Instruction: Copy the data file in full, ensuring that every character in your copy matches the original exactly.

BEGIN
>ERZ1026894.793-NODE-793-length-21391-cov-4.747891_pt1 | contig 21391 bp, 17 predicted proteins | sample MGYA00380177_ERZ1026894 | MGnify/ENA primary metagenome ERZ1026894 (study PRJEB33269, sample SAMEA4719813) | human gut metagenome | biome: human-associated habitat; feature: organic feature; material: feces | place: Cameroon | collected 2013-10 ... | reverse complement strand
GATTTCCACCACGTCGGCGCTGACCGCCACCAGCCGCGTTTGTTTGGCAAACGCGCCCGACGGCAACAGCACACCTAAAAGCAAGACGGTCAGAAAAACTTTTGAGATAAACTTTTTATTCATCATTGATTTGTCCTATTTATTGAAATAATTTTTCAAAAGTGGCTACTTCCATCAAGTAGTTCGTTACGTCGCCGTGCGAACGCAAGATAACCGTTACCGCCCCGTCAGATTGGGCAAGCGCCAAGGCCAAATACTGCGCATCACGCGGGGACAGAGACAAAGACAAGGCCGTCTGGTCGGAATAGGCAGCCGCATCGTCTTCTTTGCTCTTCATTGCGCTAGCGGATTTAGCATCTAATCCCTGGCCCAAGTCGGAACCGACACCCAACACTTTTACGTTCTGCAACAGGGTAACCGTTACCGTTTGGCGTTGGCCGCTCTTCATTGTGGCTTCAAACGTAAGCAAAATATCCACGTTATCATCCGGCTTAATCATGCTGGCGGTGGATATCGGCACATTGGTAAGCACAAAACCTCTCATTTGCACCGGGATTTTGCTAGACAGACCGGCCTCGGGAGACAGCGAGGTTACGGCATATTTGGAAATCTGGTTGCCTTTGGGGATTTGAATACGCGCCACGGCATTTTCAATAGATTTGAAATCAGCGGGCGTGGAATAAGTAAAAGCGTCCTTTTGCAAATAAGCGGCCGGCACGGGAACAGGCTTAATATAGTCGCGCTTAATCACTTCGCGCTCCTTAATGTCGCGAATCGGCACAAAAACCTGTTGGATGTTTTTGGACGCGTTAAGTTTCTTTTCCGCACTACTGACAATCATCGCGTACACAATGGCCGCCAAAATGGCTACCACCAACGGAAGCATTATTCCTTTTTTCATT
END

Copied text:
>ERZ1026894.793-NODE-793-length-21391-cov-4.747891_pt1 | contig 21391 bp, 17 predicted proteins | sample MGYA00380177_ERZ1026894 | MGnify/ENA primary metagenome ERZ1026894 (study PRJEB33269, sample SAMEA4719813) | human gut metagenome | biome: human-associated habitat; feature: organic feature; material: feces | place: Cameroon | collected 2013-10 ... | reverse complement strand
GATTTCCACCACGTCGGCGCTGACCGCCACCAGCCGCGTTTGTTTGGCAAACGCGCCCGACGGCAACAGCACACCTAAAAGCAAGACGGTCAGAAAAACTTTTGAGATAAACTTTTTATTCATCATTGATTTGTCCTATTTATTGAAATAATTTTTCAAAAGTGGCTACTTCCATCAAGTAGTTCGTTACGTCGCCGTGCGAACGCAAGATAACCGTTACCGCCCCGTCAGATTGGGCAAGCGCCAAGGCCAAATACTGCGCATCACGCGGGGACAGAGACAAAGACAAGGCCGTCTGGTCGGAATAGGCAGCCGCATCGTCTTCTTTGCTCTTCATTGCGCTAGCGGATTTAGCATCTAATCCCTGGCCCAAGTCGGAACCGACACCCAACACTTTTACGTTCTGCAACAGGGTAACCGTTACCGTTTGGCGTTGGCCGCTCTTCATTGTGGCTTCAAACGTAAGCAAAATATCCACGTTATCATCCGGCTTAATCATGCTGGCGGTGGATATCGGCACATTGGTAAGCACAAAACCTCTCATTTGCACCGGGATTTTGCTAGACAGACCGGCCTCGGGAGACAGCGAGGTTACGGCATATTTGGAAATCTGGTTGCCTTTGGGGATTTGAATACGCGCCACGGCATTTTCAATAGATTTGAAATCAGCGGGCGTGGAATAAGTAAAAGCGTCCTTTTGCAAATAAGCGGCCGGCACGGGAACAGGCTTAATATAGTCGCGCTTAATCACTTCGCGCTCCTTAATGTCGCGAATCGGCACAAAAACCTGTTGGATGTTTTTGGACGCGTTAAGTTTCTTTTCCGCACTACTGACAATCATCGCGTACACAATGGCCGCCAAAATGGCTACCACCAACGGAAGCATTATTCCTTTTTTCATT